The Ministry of Education will save hundreds of millions of dollars after new "groundbreaking" research shows 90 per cent of its classrooms are extremely resilient to earthquakes and pose low risk to life.
Associate Education Minister Nikki Kaye said research by the Building Research Association of New Zealand (Branz) on behalf of the Ministry of Education found that timber-framed classrooms were twice as strong as first thought.
The research might have wider implications for the nation's wooden buildings being significantly more resilient than engineering calculations had previously suggested, Kaye said.
"This is good news for the education budget because we will not have to spend hundreds of millions of dollars on earthquake strengthening these buildings."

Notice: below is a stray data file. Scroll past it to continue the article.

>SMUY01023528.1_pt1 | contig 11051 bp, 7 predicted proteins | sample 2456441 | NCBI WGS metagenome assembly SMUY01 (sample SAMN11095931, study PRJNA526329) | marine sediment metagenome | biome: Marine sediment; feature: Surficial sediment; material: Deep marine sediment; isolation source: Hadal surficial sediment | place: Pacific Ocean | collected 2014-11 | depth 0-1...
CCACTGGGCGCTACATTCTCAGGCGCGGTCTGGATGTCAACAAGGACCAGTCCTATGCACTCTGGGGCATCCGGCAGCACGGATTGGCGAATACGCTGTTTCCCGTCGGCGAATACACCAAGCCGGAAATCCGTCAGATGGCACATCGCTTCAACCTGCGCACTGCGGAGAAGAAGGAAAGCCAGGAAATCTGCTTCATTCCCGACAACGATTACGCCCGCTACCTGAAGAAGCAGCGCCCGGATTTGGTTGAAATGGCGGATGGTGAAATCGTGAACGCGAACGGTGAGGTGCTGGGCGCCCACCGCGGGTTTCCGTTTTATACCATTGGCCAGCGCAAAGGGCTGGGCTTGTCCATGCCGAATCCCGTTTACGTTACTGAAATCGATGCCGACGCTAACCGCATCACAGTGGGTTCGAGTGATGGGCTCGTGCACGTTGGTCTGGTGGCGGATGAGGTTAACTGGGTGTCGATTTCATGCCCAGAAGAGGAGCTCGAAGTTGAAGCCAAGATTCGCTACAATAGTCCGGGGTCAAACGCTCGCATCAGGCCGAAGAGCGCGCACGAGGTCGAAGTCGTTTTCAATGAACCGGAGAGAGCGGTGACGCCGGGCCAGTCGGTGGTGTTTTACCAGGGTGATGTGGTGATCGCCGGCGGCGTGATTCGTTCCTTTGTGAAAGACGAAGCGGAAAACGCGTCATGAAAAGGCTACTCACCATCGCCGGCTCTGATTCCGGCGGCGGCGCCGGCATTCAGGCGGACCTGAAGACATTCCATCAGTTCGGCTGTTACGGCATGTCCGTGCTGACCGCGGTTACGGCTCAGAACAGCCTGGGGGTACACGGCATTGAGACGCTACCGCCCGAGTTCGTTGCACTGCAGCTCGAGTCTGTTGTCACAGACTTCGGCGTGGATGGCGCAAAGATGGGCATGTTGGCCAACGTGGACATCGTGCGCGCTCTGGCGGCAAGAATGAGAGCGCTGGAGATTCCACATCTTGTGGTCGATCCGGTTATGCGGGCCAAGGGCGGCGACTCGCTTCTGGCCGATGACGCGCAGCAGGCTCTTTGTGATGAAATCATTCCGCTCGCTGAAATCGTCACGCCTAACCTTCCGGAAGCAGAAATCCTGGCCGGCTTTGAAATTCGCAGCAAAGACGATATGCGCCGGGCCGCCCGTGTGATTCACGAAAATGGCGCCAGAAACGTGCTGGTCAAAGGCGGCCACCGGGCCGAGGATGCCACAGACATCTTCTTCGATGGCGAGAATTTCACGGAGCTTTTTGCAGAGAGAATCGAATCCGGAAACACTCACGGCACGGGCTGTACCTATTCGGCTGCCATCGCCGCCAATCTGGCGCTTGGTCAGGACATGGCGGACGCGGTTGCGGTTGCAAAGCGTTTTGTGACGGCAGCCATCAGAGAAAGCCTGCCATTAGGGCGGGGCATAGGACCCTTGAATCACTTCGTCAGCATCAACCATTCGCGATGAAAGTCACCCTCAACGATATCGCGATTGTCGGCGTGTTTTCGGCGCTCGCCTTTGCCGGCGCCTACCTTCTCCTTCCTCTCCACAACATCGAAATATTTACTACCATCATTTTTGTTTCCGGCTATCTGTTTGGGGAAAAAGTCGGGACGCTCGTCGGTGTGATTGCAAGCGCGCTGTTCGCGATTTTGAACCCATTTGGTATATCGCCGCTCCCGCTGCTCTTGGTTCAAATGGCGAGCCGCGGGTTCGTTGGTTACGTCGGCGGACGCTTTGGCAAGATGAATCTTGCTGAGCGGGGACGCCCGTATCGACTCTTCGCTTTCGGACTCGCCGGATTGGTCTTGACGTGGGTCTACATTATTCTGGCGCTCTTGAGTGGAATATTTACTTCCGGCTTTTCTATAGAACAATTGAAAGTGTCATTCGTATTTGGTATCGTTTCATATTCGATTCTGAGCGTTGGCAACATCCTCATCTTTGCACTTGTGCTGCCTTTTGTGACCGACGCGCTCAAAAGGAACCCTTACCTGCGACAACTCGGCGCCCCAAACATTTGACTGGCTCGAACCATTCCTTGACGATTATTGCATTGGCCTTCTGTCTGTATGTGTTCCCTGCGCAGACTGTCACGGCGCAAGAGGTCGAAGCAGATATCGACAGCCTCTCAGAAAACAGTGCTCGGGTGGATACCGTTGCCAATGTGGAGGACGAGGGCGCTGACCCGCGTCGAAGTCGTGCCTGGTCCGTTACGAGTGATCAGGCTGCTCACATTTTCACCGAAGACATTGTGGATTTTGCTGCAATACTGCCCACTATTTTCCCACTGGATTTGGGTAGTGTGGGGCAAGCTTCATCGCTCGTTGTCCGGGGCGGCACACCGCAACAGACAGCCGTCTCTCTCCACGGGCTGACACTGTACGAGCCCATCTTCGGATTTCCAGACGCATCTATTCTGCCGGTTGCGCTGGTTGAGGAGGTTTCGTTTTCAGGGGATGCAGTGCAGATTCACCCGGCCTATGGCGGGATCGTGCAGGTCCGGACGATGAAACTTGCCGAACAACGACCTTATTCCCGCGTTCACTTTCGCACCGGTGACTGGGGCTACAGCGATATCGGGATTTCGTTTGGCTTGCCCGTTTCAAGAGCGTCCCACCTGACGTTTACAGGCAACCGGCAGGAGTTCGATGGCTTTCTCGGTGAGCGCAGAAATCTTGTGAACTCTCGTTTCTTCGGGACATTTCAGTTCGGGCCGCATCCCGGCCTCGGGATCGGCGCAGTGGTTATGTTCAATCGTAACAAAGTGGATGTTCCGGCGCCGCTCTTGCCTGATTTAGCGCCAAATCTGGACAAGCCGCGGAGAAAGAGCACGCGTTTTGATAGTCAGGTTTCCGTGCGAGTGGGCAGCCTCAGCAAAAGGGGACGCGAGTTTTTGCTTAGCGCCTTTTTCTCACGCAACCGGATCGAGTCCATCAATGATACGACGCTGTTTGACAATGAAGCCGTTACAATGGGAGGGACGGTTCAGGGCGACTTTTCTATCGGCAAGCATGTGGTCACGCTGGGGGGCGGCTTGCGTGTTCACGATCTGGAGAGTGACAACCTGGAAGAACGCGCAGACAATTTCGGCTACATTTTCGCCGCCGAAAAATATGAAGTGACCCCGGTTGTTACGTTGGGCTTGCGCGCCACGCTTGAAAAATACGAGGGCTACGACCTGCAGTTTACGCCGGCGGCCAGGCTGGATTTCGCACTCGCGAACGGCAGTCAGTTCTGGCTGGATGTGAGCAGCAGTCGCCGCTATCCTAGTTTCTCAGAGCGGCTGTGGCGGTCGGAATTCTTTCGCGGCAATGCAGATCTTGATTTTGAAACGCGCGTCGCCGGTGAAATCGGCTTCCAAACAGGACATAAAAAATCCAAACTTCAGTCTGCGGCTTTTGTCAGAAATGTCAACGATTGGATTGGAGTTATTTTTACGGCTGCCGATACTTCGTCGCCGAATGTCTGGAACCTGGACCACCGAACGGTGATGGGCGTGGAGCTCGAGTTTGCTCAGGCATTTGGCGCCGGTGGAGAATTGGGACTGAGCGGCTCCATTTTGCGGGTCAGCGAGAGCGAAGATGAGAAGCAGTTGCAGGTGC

The timber-framed structures accounted for up to 90 per cent of school classroom and administration buildings and their safety meant the ministry could focus on modernising buildings, she said.
"Timber-framed school buildings performed very well in the Canterbury earthquakes, with no major structural damage caused by ground shaking. Building damage there was caused by liquefaction, rather than shaking."
Non-timber framed buildings outside greater Christchurch totalled about 1900 out of 35,700, on which the ministry was doing more detailed engineering assessments.
Unreinforced masonry, multiple-storey and heavy-construction buildings, and those with large open areas, will be prioritised for strengthening work if needed.
- © Fairfax NZ News
Which do you think is the quote of the year?Related story: Best quotes? Cats, sweat and Aaron Gilmore